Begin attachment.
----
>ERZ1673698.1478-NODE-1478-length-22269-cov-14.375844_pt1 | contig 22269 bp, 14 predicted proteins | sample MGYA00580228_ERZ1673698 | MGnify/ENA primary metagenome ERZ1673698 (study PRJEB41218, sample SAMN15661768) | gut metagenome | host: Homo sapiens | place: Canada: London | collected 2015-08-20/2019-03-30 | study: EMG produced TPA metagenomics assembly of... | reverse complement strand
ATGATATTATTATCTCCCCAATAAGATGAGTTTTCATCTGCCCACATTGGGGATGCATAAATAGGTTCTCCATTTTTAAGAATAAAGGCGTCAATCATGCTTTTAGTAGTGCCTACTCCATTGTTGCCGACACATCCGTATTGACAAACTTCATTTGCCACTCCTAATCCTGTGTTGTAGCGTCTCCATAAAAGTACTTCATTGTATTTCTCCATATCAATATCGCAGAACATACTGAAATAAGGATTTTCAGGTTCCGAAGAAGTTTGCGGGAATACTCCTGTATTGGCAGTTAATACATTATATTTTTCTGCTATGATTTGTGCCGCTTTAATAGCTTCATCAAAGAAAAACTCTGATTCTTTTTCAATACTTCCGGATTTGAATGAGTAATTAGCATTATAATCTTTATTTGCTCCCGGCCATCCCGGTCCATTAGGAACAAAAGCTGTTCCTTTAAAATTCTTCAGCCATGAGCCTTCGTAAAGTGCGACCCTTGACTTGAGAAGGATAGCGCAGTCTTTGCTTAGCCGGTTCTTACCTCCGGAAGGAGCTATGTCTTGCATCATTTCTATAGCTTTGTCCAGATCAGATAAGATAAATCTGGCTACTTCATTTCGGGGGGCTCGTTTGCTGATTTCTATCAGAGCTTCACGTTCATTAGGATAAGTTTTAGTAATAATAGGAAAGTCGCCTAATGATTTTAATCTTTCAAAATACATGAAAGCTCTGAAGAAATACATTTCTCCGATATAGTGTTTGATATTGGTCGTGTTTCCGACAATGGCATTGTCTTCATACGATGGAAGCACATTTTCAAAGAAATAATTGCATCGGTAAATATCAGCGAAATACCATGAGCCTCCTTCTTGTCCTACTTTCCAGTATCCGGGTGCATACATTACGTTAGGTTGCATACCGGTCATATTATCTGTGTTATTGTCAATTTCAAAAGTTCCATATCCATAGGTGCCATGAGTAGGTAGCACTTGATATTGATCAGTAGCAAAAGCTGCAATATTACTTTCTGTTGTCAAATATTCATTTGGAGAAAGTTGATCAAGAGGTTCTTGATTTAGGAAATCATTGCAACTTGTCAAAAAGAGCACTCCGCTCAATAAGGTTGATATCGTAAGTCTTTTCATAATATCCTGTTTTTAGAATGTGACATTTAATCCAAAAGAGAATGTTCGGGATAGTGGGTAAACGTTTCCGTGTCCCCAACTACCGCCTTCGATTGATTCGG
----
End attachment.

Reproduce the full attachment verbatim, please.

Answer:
>ERZ1673698.1478-NODE-1478-length-22269-cov-14.375844_pt1 | contig 22269 bp, 14 predicted proteins | sample MGYA00580228_ERZ1673698 | MGnify/ENA primary metagenome ERZ1673698 (study PRJEB41218, sample SAMN15661768) | gut metagenome | host: Homo sapiens | place: Canada: London | collected 2015-08-20/2019-03-30 | study: EMG produced TPA metagenomics assembly of... | reverse complement strand
ATGATATTATTATCTCCCCAATAAGATGAGTTTTCATCTGCCCACATTGGGGATGCATAAATAGGTTCTCCATTTTTAAGAATAAAGGCGTCAATCATGCTTTTAGTAGTGCCTACTCCATTGTTGCCGACACATCCGTATTGACAAACTTCATTTGCCACTCCTAATCCTGTGTTGTAGCGTCTCCATAAAAGTACTTCATTGTATTTCTCCATATCAATATCGCAGAACATACTGAAATAAGGATTTTCAGGTTCCGAAGAAGTTTGCGGGAATACTCCTGTATTGGCAGTTAATACATTATATTTTTCTGCTATGATTTGTGCCGCTTTAATAGCTTCATCAAAGAAAAACTCTGATTCTTTTTCAATACTTCCGGATTTGAATGAGTAATTAGCATTATAATCTTTATTTGCTCCCGGCCATCCCGGTCCATTAGGAACAAAAGCTGTTCCTTTAAAATTCTTCAGCCATGAGCCTTCGTAAAGTGCGACCCTTGACTTGAGAAGGATAGCGCAGTCTTTGCTTAGCCGGTTCTTACCTCCGGAAGGAGCTATGTCTTGCATCATTTCTATAGCTTTGTCCAGATCAGATAAGATAAATCTGGCTACTTCATTTCGGGGGGCTCGTTTGCTGATTTCTATCAGAGCTTCACGTTCATTAGGATAAGTTTTAGTAATAATAGGAAAGTCGCCTAATGATTTTAATCTTTCAAAATACATGAAAGCTCTGAAGAAATACATTTCTCCGATATAGTGTTTGATATTGGTCGTGTTTCCGACAATGGCATTGTCTTCATACGATGGAAGCACATTTTCAAAGAAATAATTGCATCGGTAAATATCAGCGAAATACCATGAGCCTCCTTCTTGTCCTACTTTCCAGTATCCGGGTGCATACATTACGTTAGGTTGCATACCGGTCATATTATCTGTGTTATTGTCAATTTCAAAAGTTCCATATCCATAGGTGCCATGAGTAGGTAGCACTTGATATTGATCAGTAGCAAAAGCTGCAATATTACTTTCTGTTGTCAAATATTCATTTGGAGAAAGTTGATCAAGAGGTTCTTGATTTAGGAAATCATTGCAACTTGTCAAAAAGAGCACTCCGCTCAATAAGGTTGATATCGTAAGTCTTTTCATAATATCCTGTTTTTAGAATGTGACATTTAATCCAAAAGAGAATGTTCGGGATAGTGGGTAAACGTTTCCGTGTCCCCAACTACCGCCTTCGATTGATTCGG